That's true for Brandon Rogers and Bella Udofa, both 29, of Columbus, Ohio. For their July wedding, they commissioned POP n' wedLOCK to create a surprise dance-off that starts with a fictitious tiff in the middle of the mother-son dance and concludes with an energetic group hip-hop performance. Because the teachers were a state away from the students, Fails and Williams videotaped a step-by-step guide for each participant's role; Rogers expects to spend about 15 hours per week rehearsing in the run-up to his wedding.

"Everyone has a first dance, and everyone cuts the cake, but after the wedding what are you going to remember?" Rogers said. "We feel that we'll make an unforgettable moment that everyone will be talking about forever. . . . You're not going to forget the crazy dance that we did - and everyone is going to tell all their friends."

And, if all goes well, Rogers intends to put the video online. "If we're pretty awesome, then I'm going to show the world," he said.

The prospect of viral video stardom motivates many, inspired in part by Minnesota couple Jill Peterson and Kevin Heinz, whose wacky, free-form 2009 processional dance, which had the groom somersaulting down the aisle, has garnered nearly 66 million YouTube hits.

Matt Ostroff, a manager at the Philadelphia event planning and entertainment company EBE, estimates that 5 percent to 10 percent of his clientele are now opting for unusual or surprise dances, either creating their own choreography or contracting an EBE choreographer to design a dance for them. Pricing can vary, but typically those services would cost $250 to $1,000, said Ostroff.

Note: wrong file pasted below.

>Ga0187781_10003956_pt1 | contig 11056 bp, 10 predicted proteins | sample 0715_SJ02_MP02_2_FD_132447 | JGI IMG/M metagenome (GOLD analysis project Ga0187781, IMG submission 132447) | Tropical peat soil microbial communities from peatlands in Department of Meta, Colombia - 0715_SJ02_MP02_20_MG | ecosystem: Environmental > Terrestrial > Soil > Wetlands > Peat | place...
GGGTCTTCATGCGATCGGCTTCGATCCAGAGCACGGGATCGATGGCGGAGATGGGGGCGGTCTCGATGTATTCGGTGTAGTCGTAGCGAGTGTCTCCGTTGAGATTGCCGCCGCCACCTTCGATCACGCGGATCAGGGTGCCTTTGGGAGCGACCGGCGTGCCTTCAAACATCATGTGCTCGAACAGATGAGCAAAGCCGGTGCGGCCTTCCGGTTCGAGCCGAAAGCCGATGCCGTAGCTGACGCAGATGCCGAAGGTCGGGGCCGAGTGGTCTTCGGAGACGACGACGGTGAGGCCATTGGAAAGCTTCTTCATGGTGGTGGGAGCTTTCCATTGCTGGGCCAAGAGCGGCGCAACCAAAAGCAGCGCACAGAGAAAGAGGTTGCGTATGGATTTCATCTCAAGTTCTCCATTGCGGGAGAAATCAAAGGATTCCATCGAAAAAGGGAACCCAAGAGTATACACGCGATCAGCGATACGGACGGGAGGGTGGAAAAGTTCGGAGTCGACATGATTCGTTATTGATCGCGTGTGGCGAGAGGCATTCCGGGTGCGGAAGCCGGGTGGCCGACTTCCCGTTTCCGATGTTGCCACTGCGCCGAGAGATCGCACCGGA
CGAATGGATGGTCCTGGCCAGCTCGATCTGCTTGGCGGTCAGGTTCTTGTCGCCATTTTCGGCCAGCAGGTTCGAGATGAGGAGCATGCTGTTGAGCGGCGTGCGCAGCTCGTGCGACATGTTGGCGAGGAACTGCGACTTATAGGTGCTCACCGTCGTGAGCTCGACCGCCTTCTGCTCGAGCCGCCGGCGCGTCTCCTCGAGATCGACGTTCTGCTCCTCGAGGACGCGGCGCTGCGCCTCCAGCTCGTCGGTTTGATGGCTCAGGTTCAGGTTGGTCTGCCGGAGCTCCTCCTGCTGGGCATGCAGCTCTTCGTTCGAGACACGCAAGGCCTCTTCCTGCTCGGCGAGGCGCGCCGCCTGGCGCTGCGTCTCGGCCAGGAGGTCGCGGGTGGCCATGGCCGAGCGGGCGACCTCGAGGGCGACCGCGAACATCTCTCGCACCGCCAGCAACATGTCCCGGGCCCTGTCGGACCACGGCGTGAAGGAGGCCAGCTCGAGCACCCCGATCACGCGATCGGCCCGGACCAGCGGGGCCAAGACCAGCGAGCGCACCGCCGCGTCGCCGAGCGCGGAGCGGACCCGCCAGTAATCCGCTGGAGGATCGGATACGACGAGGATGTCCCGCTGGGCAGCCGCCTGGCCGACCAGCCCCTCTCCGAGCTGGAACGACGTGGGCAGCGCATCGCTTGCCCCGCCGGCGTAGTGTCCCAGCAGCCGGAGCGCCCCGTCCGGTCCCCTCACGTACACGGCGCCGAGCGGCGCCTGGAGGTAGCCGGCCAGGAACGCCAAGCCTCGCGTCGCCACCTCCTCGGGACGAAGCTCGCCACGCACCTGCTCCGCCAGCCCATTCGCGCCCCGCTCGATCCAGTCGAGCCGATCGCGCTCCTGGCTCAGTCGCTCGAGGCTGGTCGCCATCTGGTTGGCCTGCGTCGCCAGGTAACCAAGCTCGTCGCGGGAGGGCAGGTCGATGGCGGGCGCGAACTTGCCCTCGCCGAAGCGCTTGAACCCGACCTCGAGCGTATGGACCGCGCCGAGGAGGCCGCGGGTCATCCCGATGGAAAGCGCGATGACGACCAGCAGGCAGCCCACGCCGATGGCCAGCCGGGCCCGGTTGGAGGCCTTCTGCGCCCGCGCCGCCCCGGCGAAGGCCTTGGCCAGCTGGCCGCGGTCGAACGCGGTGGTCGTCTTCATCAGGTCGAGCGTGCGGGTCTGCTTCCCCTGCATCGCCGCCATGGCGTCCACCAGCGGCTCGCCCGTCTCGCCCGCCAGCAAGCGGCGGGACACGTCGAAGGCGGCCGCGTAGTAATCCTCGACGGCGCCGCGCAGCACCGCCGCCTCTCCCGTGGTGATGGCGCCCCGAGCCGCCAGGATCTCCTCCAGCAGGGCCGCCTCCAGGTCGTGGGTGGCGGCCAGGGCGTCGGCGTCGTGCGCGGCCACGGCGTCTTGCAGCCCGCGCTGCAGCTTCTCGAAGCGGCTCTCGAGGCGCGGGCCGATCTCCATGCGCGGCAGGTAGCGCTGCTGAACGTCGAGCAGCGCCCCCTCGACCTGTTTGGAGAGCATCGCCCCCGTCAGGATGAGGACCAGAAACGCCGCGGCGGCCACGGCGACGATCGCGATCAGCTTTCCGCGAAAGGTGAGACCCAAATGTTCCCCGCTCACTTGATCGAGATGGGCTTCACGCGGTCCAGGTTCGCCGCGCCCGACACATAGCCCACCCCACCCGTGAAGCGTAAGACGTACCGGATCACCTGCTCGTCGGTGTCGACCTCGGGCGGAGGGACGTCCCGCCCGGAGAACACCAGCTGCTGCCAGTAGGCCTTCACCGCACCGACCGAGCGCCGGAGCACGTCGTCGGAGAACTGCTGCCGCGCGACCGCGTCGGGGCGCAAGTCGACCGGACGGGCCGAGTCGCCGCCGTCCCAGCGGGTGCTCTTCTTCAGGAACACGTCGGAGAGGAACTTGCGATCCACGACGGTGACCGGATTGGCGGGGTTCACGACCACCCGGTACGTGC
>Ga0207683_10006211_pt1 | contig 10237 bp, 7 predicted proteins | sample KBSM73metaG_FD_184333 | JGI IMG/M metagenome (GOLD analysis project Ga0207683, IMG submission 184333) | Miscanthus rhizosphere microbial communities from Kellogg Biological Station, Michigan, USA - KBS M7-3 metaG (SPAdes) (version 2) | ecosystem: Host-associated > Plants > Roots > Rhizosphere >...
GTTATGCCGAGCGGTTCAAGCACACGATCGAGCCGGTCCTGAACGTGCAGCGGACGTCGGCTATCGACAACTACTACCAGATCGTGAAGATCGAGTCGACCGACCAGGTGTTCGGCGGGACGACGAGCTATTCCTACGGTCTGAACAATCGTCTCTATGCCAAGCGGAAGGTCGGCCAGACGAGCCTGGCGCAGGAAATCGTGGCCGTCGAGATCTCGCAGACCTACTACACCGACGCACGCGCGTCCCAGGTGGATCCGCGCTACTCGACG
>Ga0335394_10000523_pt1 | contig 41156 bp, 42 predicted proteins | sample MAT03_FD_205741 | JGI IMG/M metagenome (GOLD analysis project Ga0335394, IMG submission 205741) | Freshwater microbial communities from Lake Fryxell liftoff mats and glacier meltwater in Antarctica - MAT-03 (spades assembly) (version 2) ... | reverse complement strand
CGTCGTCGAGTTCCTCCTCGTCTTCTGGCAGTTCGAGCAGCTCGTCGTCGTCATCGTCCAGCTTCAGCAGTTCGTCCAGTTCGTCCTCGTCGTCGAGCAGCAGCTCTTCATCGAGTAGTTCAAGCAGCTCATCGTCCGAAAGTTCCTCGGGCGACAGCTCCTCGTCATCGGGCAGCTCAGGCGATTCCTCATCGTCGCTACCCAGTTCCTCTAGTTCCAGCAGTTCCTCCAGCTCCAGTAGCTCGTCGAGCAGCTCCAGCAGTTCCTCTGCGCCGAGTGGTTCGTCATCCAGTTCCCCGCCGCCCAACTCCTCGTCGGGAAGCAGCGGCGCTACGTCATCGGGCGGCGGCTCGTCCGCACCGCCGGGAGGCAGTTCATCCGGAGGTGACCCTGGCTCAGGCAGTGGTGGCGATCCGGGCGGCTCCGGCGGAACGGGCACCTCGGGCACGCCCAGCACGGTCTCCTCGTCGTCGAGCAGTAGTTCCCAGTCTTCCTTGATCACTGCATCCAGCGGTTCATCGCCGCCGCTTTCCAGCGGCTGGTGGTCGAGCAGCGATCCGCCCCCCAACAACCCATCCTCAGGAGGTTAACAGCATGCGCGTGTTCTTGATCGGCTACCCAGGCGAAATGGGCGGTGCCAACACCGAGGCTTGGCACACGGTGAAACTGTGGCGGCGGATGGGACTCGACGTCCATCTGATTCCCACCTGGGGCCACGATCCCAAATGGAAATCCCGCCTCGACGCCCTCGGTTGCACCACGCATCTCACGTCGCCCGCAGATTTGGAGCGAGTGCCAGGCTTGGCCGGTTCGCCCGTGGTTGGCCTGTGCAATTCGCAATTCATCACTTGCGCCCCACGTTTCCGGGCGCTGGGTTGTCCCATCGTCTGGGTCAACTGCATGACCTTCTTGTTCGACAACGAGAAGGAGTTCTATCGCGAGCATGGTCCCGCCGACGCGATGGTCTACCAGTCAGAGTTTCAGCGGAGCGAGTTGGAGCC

"We've definitely seen an increased demand for it. We have one coming up that's really cool, where we're bringing in a whole flash mob," Ostroff said. In the middle of the couple's first dance, 100 people who are not guests will show up with a surprise choreographed routine.

Ostroff said it's a logical extension of the current trend.

"I think that the whole bridal party or the family doing the dance has almost become commonplace over the past couple of years," he said. "These folks were simply looking for something that hasn't been done yet."

Alicia and Billy Leahy, both 28, of Ardmore, were also inspired by the nationwide resurgence of dance fueled by TV shows such as Dancing With the Stars.

For their wedding last September, Alicia Leahy, who teaches at Touch of Class Dance Studio, choreographed a surprise performance for the couple and their 16-member bridal party, to a medley of classic hip-hop songs.

"We've been to a wedding where the bride and groom did something, but [my husband] thought it would be cool to have everyone do it together," she said. "My maid of honor was eight months pregnant doing this dance. Everybody loved it."

Rogers said many weddings today are as much about entertaining guests as they are about the couple's future together. "When it came down to it, we wanted a huge show," he said.

He pointed out that a city hall wedding or a 400-person fete have the same outcome: marriage. "But the big wedding is a production. What's the point in spending money and time on something no one will remember?" he said. "Hopefully, 20 years down the line, people will say, 'I remember when you broke out that dance. That was crazy!' "